11-24-2011, 10:29 PM
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Are you able to give us more information? Were x-rays done? Is there rotation? If so, to what degree? What options and treatment plan did the veterinarian give you?
First, get the diet under control. You've been given some good suggestions here already but mainly make sure the horse is off grass (use a dry turn-out lot or grazing muzzle) and grain. Feed hay only.
Get her comfortable. You can use hoof boots, or foam pads as Bubba suggested.
Cold horse the feet as often as you can. There are I've found online to rig up an area the horse can soak its own feet in colder water as it feels necessary. The suggested cold mud works too.
I agree and disagree with is restricting movement, once they are comfortable by using hoof boots or foam pads, you should encourage walking on soft ground (or even turn-out on a dry lot) if you restrict movement you are restricting circulation. Make sure the horse is comfortable (ie boots or foam pads) and landing heel first.
The horse may or may not need corrective shoeing, I feel it's important an owner knows all their options. There are studies being done using natural barefoot trimming (the wild horse model) to reverse rotation and treat laminitic and founder cases. There is a lot of information provided by Pete Ramey on his website and Jamie Jackson offers a wonderful book on laminitis/founder. If you can find a trimmer in your area it may be worth looking into - but not something I would recommend as a "do it yourself" job. I am a barefoot advocate but this may be something to look into if money is a concern - I find barefoot to be a lot cheaper then using shoes.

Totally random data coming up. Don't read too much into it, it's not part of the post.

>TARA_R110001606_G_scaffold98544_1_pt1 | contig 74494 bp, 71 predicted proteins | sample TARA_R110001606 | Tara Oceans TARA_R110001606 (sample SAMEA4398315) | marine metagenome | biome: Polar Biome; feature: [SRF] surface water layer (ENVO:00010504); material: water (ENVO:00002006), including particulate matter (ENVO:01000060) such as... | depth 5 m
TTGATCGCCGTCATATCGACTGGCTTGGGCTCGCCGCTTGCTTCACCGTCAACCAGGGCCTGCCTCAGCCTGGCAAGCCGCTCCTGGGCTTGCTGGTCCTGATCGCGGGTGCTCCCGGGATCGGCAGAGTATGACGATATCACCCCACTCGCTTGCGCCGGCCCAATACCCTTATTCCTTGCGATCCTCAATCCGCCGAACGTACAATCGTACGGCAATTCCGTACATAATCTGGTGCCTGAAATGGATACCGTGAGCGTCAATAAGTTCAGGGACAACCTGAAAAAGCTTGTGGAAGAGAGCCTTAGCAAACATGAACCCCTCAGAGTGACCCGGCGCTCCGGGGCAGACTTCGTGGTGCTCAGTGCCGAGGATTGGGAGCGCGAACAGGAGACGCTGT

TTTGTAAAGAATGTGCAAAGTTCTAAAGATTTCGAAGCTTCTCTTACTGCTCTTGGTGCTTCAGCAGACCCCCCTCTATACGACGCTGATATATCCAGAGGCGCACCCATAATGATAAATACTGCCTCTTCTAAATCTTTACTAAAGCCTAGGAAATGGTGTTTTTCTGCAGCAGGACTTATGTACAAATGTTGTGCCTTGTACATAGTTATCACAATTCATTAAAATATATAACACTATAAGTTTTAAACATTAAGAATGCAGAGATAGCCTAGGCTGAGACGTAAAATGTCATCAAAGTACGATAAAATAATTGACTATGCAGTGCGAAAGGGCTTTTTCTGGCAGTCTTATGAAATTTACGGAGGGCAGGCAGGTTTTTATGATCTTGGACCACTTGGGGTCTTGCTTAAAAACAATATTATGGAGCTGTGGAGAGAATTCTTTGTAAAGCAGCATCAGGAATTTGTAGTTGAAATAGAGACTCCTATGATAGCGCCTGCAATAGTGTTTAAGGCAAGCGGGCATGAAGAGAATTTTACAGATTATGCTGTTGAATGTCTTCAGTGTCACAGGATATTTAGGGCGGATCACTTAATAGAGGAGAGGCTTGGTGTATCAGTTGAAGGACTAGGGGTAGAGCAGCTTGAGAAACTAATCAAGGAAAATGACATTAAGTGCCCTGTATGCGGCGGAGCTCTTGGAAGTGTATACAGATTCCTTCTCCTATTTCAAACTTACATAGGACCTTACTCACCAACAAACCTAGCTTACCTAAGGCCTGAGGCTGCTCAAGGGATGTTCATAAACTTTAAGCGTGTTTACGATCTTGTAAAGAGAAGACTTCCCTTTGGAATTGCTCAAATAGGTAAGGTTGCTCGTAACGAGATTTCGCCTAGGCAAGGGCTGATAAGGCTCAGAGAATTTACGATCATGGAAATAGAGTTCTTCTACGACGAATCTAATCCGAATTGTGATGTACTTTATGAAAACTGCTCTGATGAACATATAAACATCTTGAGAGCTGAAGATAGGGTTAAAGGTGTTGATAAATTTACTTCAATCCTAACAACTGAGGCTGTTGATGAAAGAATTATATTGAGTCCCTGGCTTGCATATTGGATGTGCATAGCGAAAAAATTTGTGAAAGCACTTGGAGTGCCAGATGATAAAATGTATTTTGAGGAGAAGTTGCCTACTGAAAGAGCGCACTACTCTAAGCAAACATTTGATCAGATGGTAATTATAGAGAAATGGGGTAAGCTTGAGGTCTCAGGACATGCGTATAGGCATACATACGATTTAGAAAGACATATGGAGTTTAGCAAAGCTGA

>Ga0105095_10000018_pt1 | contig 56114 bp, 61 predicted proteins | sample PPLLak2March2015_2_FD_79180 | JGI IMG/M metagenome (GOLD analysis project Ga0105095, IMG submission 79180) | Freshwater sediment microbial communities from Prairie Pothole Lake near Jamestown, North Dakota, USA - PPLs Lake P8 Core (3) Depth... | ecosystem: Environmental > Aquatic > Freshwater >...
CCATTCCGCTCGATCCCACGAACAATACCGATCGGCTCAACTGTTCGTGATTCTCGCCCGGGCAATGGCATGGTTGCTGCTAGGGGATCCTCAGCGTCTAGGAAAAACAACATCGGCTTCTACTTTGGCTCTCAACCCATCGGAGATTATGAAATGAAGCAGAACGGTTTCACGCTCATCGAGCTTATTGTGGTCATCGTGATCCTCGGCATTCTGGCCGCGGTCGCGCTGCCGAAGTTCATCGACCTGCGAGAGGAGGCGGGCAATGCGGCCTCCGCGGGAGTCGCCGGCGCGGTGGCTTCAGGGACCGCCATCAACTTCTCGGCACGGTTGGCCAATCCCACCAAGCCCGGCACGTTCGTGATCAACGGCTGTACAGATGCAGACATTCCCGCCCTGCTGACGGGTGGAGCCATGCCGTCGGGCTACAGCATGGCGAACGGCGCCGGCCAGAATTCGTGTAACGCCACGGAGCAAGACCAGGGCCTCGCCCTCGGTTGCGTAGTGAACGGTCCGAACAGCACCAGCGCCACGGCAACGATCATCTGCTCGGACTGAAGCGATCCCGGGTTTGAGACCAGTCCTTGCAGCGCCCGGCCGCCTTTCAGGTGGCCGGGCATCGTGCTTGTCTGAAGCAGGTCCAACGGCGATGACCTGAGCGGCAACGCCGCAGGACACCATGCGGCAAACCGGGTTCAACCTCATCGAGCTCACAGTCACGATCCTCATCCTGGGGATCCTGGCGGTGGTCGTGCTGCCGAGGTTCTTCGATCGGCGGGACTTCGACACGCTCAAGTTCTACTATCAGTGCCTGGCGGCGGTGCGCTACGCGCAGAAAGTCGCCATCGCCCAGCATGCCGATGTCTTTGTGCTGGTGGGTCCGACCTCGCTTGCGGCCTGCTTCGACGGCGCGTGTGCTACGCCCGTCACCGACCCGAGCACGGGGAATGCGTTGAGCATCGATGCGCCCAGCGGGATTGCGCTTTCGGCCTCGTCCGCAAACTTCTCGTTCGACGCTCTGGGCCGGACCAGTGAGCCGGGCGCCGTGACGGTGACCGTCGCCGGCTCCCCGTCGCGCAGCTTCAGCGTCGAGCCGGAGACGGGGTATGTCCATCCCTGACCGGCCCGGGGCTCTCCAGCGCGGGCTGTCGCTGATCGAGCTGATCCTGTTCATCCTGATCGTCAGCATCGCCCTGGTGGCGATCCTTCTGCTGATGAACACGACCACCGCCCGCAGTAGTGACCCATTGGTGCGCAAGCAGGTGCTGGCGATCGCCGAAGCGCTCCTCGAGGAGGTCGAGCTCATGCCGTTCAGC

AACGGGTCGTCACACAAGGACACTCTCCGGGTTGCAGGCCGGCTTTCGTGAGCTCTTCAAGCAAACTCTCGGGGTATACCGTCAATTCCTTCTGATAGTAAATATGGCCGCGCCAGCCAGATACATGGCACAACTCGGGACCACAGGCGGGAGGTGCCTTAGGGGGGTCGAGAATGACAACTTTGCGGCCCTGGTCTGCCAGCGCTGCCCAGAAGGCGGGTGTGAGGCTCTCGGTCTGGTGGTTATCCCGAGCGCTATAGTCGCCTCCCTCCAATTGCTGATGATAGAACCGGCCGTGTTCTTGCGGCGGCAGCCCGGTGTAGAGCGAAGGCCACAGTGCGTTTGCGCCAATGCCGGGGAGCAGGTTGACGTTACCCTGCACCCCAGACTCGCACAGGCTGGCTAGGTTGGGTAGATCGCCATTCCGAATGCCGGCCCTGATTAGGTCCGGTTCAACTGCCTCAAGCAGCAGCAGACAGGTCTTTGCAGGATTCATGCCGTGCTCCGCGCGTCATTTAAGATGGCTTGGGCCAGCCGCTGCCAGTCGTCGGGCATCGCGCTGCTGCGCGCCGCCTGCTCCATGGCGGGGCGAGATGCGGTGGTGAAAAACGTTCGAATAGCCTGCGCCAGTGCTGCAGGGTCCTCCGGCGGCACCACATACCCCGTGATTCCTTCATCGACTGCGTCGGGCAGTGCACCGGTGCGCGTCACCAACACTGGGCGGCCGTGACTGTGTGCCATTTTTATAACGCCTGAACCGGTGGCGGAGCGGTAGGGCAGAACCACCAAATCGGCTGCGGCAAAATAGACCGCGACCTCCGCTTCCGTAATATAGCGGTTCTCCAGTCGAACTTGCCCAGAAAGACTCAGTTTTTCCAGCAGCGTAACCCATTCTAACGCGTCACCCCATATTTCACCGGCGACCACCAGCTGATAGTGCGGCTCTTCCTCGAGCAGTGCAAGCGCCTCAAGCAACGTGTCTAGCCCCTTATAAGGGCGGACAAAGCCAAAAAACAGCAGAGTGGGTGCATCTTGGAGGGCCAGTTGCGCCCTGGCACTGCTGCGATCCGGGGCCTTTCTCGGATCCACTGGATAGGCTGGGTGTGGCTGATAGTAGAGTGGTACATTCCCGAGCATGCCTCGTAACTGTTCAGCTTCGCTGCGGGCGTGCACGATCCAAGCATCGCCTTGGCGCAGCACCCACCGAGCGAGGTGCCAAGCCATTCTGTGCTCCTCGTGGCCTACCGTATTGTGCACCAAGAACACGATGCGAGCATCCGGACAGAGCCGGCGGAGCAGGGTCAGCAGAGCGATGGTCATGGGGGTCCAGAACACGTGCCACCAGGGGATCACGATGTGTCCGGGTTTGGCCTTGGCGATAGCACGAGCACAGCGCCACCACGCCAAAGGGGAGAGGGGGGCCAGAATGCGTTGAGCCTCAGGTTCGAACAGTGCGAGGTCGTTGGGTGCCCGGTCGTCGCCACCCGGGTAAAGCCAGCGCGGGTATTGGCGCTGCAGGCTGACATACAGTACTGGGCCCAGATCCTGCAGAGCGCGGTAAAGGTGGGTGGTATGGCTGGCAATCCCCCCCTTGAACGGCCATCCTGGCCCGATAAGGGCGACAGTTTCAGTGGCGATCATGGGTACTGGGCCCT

For pain and inflammation I have found white willow bark to be effective, it's natures aprin but does not have the long-term negative side effects that other drugs like bute may cause. I feed to a 1200lb QH 1tsp twice daily as recommended by our trimmer.